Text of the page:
As political intent unfolded in your art, what annoyed, angered you?
This was during the Clinton era, and I wasn’t mad about specific things, policy-wise. I was more irritated by things that annoy every petulant teenager—parking tickets being expensive relative to the scale of the crime and police harassment of skateboarders. But other matters started to creep into what I was portraying in my work, like corporations abusing power and capitalism becoming the new religion. That was big for me.
And then came the Obama poster.
I was saying, hey, Obama is awesome, check him out and support him. With the Hope poster, I was saying, “Here is why I think Obama is the best choice for president.” But also that there are all sorts of ways to look up his policy positions, read his speeches, watch his videos, and make up your own mind. To those who would criticize this by calling it propaganda, I would say that it is not. Propaganda would be the last word in a conversation, and I am urging this to be the start of a conversation, maybe this is an option you haven’t thought of. This is what a lot of my work is about. When greed and indifference is that status quo, it’s time for conversation.
I went to the Women’s March in D.C. and it was upbeat, full of hope, and the desire to move forward, which was very energizing. But look at where we are now. What next?
Our system of democracy, I think, alienates some people, yet it is the system we have and the only way to change it is through the system itself. You have to participate, but so many people don’t want to come to terms with that reality—that they would have to interface with a flawed system would seem like a compromise to them. Or maybe they say that to justify their complacency.
You saw the images that I worked on for the Women’s March. Those were a commentary about a situation where everything seems to be about division and no one wants to listen to the other side about how we define universal, unimpeachable human values. I mean, if you have a problem with theses ideas, you really are outed as a bigot. So it’s a little like, hey, kill them with kindness and give them enough rope.
Aaron Huey, who worked with me on the images, he and I both felt like a lot of people are under fire from Trump, but probably the most vitriol is directed towards African Americans, Latinos, and Muslims. We decided to make images of people from those groups, making sure they reflect the idea that, at one point, we were proud the US was a melting pot for people to escape to from being persecuted for their religion. That is the American Dream, you come here to work hard and get ahead... equality. A lot of the images from my new series are intentionally attractive, not looking like models, but attractive in that you relate to their humanity. And when someone radiates, at that first read is an undeniable humanity, then you see other layers, and maybe prejudice can be stripped away if there is some compassion. Sometimes, in the same piece, I’ll put in different bits of text, maybe about Islamophobic rhetoric as well as stats about how their crime rate is lower than other groups. I wish that every image could resonate like the Hope poster, so I am always trying to make work I think is touching on things that are very relevant. Sometimes I make an image that comes back to life a few years later because something in the news cycle really relates.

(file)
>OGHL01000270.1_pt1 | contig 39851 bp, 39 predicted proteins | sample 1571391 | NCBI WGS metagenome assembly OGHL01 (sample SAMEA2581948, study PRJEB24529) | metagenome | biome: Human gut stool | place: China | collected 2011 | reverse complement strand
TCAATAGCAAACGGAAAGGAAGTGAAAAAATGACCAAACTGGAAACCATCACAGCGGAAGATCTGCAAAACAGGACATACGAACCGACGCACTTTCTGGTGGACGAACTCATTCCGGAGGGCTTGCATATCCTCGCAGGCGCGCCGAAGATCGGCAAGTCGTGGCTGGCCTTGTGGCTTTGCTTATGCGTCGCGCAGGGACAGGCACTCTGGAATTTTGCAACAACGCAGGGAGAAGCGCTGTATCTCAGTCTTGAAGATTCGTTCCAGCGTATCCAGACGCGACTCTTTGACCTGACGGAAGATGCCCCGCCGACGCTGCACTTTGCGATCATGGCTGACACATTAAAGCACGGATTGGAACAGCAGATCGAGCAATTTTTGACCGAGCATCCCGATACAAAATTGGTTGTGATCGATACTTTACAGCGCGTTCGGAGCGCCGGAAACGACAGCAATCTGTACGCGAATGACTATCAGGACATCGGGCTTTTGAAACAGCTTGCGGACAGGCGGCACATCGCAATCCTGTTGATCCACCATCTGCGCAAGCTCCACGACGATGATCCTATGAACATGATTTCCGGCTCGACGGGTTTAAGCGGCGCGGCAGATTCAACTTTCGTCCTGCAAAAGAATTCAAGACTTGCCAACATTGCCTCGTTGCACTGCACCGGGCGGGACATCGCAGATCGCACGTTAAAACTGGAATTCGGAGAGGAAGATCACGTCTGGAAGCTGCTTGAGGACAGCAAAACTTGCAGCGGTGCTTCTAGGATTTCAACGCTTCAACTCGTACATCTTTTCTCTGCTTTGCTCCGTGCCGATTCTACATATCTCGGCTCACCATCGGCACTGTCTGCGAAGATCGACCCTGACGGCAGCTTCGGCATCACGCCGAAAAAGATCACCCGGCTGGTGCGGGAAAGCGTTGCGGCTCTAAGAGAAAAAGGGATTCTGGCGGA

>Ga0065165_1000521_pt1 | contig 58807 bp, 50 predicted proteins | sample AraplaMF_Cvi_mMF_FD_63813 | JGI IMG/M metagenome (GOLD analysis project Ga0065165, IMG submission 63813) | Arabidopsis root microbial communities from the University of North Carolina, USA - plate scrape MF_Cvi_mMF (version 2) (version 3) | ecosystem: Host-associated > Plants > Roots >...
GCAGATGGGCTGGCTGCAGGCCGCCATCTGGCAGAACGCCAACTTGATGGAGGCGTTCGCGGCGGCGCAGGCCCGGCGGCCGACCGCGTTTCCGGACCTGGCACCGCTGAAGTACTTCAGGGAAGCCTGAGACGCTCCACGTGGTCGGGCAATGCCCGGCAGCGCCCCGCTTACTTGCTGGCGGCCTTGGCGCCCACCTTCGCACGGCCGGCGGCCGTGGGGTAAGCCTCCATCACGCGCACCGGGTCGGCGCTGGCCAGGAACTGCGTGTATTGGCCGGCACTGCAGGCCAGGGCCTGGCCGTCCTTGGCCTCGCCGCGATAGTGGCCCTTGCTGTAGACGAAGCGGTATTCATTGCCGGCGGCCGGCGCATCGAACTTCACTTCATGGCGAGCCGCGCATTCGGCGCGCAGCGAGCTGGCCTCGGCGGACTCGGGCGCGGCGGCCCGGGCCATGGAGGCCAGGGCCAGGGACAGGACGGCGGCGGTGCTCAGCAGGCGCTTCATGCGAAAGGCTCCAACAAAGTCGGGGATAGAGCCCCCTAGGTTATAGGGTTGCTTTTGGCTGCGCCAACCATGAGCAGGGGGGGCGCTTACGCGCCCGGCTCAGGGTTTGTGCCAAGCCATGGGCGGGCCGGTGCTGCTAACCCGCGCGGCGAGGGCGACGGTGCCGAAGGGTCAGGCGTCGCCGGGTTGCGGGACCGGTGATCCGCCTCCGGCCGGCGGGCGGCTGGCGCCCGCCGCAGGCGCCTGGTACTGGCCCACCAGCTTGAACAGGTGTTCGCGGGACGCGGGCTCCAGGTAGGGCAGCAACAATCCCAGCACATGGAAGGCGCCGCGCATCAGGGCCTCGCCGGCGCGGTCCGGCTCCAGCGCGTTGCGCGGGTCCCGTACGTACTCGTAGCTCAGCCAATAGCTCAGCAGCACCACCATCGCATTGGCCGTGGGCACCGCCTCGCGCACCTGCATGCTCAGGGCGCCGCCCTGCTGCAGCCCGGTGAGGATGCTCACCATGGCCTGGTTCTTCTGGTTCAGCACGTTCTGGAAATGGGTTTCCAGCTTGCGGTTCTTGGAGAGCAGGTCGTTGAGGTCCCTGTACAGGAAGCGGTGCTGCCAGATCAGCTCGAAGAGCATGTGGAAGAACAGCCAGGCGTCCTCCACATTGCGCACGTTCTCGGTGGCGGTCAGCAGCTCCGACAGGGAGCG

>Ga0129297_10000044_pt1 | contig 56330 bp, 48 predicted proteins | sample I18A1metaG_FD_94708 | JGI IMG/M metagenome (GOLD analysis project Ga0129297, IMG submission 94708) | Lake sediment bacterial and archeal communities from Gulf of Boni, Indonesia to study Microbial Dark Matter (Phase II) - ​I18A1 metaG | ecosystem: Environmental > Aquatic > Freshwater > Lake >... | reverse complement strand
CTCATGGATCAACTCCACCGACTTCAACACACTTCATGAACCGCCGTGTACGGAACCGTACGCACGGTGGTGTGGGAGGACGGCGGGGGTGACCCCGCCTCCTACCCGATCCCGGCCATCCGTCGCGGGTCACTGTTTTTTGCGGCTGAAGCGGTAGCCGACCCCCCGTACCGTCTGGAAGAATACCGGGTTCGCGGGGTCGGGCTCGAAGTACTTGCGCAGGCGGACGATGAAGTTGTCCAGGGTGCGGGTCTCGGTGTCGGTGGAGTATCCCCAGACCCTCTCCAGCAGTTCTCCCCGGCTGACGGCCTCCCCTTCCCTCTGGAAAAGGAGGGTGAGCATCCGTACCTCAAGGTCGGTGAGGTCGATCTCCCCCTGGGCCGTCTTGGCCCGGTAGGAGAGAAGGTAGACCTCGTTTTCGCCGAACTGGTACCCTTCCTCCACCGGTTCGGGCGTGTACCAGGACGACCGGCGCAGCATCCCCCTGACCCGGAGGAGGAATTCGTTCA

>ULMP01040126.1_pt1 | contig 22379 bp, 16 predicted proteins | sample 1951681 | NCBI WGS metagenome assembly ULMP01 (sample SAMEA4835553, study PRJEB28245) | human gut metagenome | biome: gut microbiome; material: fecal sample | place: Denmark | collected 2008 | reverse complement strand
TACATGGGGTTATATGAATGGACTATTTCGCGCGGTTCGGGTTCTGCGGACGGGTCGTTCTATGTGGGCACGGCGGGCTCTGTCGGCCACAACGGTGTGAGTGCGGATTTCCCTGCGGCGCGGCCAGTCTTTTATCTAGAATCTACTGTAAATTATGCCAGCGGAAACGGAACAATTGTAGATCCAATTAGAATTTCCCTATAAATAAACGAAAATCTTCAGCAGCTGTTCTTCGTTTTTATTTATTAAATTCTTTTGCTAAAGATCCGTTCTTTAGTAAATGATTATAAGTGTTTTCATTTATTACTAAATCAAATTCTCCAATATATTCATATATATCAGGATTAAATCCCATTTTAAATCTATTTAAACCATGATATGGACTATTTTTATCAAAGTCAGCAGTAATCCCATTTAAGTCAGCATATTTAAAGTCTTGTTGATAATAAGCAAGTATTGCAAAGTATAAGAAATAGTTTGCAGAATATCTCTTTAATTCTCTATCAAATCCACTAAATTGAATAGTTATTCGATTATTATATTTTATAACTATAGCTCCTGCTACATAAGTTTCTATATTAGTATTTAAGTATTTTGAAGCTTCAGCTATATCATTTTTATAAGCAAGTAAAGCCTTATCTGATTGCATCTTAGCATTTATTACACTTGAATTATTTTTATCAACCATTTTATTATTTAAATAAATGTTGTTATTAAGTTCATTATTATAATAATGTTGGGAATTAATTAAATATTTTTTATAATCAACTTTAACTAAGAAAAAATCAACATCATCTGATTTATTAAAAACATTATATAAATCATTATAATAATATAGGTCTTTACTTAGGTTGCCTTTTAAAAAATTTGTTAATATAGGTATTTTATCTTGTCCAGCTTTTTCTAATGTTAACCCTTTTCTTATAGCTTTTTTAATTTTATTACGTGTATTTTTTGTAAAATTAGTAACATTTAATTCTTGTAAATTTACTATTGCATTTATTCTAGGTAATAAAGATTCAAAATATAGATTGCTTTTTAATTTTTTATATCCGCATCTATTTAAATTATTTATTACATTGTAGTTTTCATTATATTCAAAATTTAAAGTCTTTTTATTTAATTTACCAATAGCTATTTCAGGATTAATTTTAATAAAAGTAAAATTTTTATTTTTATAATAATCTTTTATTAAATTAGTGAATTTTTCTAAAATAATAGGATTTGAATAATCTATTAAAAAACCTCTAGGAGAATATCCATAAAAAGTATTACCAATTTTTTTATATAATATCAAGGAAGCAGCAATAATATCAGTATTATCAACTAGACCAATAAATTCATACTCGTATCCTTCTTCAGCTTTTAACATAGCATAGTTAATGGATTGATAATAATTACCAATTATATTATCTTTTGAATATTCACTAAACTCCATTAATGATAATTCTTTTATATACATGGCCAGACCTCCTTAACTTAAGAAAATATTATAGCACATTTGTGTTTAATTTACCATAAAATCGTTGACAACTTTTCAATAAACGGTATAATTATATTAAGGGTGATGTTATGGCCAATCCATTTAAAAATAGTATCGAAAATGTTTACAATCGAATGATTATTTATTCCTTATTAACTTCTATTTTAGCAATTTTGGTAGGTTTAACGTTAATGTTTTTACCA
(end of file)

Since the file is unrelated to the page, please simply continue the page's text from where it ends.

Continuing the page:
Maybe I’m reaching, but is Andre kind of like your Greek Chorus? Things happen around him, he’s the everyman
Amazing you said that because I have said that sometimes he is the hero, and sometimes he is the villain in the way I am using him as an element. I call him the Obey icon, but the Andre face is the origin. I use that idea that something can come from very humble beginnings, very do-it-yourself.
Did your new show come about because it was a good time and there was a good space, or because you had some new ideas to show?
It was a combination of the two. I wanted to evolve some of the aesthetics of my work. I’ve used ripped paper and collage, but here I wanted to show them as symbolizing a fight between elements. We are culturally and politically in fight mode, and I wanted to encapsulate what is going on socially and politically, also using more color. I wanted to bring the best of what I do graphically for prints with a little bit more of an organic painterly style.
I also like duality, the idea that something can be seductive and provocative at the same time. So these new pieces are in your face, controversial, but you could say there is a bait-and-switch component like, “Oh shit, I really did not want to have to think about that, but now it’s too late.” People say that my activist work is so generous. I say, “No it’s not. I want to live in a better world—it’s selfish!”
I’m looking forward to your newspaper Damaged Times, what you call, “giving people a fresh perspective.” I love what you are doing to encourage engagement.
Even if it goes away, I am not going down without a fight. The only thing worse is not trying to do something about it.
Shepard Fairey’s exhibition with Library Street Collective in Los Angeles opens this November, 2017, and will coincide with the release of his Damaged Times newspaper.